The benefits of these shows is that it is a great place to get your feet wet. There are not as many entrants, so decorators often feel less intimidated. These shows still do the cool things; don’t be fooled by me calling them regional. They have hands on classes, demos, live challenges and great prizes. Many have vendors and make it a weekend of fun. I highly, highly recommend these shows. We have lost one Regional Show this year (The Art of the Cake in Ohio) and have another that has to take 2013 off (KC CakeFest). I constantly update my list of shows and events in my newsletter. Here are the ones I know about:

Feb. 8-10 – Denver Cake Show – Colorado
Feb. 16 & 17 – Connecticut Cake Show – Hartford, CT
Feb. 23 – Panhandle Cake CRUMBS Show – Cantonment, FL
Mar. 2-4 – Mike Elder’s CakeFest – KC, MO – on hold…plan for huge show in 2014
Mar. 8-10 – Cake International – Manchester, England
Mar. 9-10 – Garden State Cake Show – NJ
Mar. 16-17 – San Diego Cake Show – SD, CA
Apr. 12-14 – Cake International – London, England
Apr. 27-28 – North Texas Cake Show – Dallas, TX
Apr. 27-28 – Washington State Cake Show – Everett, WA
May 5 – Kentucky Cake Show – Kentucky
July 13 – Quota’s Icing on the Cake – Shreveport, LA
July 20-21 – Florida ICED Cake Show, Ocala, FL
Aug. ?? – Cove County Cake Show – Bedford, PA

Sep. 5 – West Tennessee Sugar Artists Sugar Art Show

Sep. ? – Sweet Treats Cake Competition – NJ

Sep. 27-29 – River City Cake Show – Omaha

Oct. 6 – CNY Cake Show – Ithaca, NY

Oct. 19-20, 2013 – Great American Cake Show – Maryland

Oct. ?? – Cake Decorator’s of Tidewater Cake Show – Va. Beach

Oct. 26? –Montreal Cake Show – Canada

Nov. ? – White Rose Cake Show and PA DOS – York, PA

Nov. ? – National Gingerbread Competition – Asheville, NC

Did I miss your show? Send me a link and I will include it in all my Newsletters!


Number Nine: Mini Class Event
See the list in my Newsletter and specifics mentioned below.
I have to confess that I don’t know if Cake Camp was the first mini class event, but it seems to be the most widely known. It is not, however, your only choice for the opportunity to study with a bunch of teachers. Most of the mini class events are held biannually, but you should check each web site to see their schedule. I have taught at or attended most of these events. The general schedule is classes on Friday, a banquet Friday night, classes all day Saturday and then a shorter class day on Sunday. These are incredibly well run, organized events and offer the best and most affordable choices for classes in bulk.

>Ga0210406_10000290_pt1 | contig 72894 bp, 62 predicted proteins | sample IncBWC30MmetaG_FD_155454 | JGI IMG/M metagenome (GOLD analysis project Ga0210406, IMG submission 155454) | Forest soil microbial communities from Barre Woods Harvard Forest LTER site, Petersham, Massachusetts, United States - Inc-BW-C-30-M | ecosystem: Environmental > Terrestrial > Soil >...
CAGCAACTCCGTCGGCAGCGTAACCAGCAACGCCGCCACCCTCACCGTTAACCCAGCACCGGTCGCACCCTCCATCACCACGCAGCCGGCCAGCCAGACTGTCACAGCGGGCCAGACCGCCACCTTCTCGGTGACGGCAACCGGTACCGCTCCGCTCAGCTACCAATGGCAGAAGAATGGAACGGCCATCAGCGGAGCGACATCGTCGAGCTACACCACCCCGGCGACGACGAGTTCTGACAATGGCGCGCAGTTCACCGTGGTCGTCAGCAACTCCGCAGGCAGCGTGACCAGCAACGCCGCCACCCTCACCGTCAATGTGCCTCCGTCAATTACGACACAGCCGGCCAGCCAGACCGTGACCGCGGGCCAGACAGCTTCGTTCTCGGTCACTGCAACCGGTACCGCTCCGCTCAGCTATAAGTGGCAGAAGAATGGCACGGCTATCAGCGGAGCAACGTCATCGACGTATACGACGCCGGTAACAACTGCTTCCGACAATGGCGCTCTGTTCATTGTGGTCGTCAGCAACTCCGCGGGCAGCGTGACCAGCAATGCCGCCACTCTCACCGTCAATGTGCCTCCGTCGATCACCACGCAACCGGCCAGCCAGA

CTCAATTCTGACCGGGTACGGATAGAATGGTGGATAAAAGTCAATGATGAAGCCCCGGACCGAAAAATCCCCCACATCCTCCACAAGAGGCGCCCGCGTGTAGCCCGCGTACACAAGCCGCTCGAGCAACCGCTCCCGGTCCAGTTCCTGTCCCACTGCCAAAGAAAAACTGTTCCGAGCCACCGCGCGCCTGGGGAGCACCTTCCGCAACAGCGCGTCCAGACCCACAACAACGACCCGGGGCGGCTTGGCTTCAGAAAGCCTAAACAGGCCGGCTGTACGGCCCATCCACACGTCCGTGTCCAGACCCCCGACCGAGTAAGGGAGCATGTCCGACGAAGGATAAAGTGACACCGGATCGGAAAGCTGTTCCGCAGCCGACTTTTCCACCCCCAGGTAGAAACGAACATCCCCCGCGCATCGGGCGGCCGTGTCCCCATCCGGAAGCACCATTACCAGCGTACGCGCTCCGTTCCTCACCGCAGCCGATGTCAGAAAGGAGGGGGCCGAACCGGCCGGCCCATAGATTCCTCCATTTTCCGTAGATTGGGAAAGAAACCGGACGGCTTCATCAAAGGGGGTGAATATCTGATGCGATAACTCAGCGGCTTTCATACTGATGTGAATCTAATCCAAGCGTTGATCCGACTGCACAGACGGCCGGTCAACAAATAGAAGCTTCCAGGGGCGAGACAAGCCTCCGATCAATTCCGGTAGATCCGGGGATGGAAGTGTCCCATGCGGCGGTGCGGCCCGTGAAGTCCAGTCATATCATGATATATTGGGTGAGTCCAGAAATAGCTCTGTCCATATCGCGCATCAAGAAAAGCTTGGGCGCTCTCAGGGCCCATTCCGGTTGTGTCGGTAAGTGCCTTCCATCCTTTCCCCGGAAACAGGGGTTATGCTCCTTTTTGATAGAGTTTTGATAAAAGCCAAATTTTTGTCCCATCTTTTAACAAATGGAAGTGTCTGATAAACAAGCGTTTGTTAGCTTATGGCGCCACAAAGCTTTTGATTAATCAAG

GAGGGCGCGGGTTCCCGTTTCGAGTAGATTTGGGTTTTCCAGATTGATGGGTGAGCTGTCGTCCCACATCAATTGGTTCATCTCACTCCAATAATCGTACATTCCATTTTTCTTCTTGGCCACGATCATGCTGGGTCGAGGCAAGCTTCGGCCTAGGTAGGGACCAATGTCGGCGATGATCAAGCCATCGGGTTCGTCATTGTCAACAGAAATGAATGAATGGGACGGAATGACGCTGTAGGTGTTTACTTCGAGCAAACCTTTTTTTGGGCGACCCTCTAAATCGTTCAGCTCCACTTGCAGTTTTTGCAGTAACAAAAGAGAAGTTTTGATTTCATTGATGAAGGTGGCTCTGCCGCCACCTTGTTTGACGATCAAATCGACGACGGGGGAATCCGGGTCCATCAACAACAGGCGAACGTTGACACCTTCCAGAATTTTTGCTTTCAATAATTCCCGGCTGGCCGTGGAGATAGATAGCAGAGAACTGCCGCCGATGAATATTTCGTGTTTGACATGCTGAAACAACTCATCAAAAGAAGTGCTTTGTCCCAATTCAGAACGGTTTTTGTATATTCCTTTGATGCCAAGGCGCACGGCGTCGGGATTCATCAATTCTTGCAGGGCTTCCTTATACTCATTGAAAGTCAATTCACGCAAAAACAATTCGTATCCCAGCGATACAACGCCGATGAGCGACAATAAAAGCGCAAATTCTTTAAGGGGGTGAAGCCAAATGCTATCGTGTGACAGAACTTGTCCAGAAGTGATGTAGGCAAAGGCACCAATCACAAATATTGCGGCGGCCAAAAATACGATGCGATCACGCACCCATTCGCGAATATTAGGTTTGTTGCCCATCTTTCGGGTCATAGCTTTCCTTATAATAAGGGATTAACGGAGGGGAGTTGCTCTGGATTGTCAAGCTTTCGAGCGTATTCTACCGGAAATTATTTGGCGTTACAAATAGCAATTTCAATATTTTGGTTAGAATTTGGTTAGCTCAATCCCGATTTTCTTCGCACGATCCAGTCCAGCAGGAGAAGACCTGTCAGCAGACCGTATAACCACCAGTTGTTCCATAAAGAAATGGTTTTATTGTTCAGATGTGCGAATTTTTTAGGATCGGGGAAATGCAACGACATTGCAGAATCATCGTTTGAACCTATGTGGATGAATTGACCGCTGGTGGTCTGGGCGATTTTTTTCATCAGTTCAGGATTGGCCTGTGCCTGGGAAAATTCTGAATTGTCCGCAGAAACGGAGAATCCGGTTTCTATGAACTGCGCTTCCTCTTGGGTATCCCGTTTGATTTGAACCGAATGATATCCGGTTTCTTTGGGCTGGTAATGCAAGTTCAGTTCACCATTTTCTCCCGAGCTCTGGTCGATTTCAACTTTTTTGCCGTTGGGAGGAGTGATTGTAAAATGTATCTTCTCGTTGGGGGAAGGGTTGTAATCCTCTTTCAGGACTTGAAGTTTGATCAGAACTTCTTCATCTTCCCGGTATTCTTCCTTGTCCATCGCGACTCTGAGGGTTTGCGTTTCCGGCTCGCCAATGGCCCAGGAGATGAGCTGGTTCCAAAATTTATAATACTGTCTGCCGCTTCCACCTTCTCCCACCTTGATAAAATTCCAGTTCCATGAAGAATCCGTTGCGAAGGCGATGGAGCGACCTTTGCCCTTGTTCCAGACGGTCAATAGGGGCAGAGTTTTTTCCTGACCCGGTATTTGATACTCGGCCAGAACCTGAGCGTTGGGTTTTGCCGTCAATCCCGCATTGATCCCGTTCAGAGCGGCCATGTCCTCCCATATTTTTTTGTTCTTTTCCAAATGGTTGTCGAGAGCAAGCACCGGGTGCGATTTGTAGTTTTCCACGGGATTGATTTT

These are the ones I know about: Florida Mini Classes, CakeLove Vancouver, Oregon Sweet Retreat, Branson Cake Retreat, Michigan Mini Classes, Daytona Florida Mini Classes. I love the mini class environment. You meet people from all over. You can shop from vendors. You get to really hang out with your sugar friends, often in cool locations. Find the one easiest for you to attend and start saving.


Number Ten: Local Cake Club Meeting
Check with supply shops in your area or ask around on Facebook
One of the great things about my travels is that I have gotten to attend local cake club meetings in Odessa, Dallas, Vancouver and Louisiana. Sometimes the group is tied to a cake supply shop. Sometimes, it is a group of sugar friends who decide to start a support group. These groups meet every month or two. They may have a yearly fee or a meeting fee. These groups usually do member driven demonstrations and sometimes prepare cookies or cakes for charity. They become your local lifeline! These are the people who can loan you a pan or cutters, step in to help if you have an emergency and can refer business to you when they are booked. I always wished for one in my area. Maybe someday….

You may not be able to make it to all these events, but even my husband agreed that it is a good list. Remember, you have a lifetime of sugar to explore. You don’t have to make it to everything on my list and you sure don’t have to make it in one year! This is more of a life goal of events that will all make you a better decorator. How many have you attended? What did I miss? Which is your favorite?